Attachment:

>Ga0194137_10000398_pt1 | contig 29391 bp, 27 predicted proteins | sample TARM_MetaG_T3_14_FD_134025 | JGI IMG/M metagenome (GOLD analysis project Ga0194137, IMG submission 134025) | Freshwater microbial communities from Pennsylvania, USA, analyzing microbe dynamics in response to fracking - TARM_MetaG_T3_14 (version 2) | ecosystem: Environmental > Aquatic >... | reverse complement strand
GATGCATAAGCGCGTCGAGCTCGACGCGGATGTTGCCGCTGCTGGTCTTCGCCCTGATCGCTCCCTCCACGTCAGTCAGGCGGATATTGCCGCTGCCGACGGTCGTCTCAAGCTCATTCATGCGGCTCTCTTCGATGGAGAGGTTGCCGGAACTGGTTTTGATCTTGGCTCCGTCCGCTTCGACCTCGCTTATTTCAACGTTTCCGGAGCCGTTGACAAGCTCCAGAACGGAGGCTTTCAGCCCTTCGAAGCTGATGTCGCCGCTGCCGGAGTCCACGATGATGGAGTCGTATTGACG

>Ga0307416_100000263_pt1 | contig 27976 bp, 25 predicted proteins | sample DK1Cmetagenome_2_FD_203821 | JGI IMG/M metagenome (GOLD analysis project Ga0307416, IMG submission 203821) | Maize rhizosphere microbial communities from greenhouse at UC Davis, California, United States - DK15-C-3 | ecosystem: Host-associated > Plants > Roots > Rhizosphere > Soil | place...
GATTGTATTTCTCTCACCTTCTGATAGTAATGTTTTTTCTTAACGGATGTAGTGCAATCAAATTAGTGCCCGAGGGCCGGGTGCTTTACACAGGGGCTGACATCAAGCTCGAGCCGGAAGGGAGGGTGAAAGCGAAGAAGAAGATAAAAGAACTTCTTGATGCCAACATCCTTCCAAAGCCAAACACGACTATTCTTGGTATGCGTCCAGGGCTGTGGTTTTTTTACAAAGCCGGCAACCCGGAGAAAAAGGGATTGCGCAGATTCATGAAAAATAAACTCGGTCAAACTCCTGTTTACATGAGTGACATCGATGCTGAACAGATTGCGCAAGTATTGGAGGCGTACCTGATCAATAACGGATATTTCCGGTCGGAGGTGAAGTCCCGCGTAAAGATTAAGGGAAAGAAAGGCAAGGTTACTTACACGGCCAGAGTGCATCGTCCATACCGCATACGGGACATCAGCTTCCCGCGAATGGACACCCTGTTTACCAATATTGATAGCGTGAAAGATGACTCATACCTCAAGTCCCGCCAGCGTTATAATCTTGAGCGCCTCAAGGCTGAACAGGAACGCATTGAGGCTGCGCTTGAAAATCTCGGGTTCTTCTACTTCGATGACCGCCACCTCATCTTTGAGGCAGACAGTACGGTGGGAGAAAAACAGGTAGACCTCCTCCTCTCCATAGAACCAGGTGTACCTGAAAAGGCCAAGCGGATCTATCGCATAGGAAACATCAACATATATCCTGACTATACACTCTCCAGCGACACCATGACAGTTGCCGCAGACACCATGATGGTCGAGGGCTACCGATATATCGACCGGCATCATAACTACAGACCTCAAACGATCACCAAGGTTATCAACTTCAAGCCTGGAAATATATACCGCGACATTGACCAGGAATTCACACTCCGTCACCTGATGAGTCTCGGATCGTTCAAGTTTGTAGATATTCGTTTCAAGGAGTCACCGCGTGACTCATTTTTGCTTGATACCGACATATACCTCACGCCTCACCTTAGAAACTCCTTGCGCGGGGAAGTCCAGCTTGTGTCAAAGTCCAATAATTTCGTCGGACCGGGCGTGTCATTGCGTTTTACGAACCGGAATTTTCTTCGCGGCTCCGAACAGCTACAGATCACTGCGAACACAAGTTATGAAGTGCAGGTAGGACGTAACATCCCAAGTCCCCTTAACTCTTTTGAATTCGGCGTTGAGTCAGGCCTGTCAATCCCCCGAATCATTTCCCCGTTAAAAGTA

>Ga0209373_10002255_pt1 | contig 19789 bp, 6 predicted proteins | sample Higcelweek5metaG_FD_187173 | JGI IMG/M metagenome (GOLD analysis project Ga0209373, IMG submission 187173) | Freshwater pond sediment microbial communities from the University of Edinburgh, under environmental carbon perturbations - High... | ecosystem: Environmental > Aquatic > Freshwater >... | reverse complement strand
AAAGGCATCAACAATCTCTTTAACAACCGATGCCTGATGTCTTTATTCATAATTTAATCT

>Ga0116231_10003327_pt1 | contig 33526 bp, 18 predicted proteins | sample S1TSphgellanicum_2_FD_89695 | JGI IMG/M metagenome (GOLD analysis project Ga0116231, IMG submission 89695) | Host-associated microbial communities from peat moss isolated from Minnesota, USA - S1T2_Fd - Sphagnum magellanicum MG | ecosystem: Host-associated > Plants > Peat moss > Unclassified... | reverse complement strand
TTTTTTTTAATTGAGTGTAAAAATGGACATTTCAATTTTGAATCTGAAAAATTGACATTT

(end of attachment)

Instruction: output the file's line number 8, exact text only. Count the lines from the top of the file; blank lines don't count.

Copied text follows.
TTTTTTTTAATTGAGTGTAAAAATGGACATTTCAATTTTGAATCTGAAAAATTGACATTT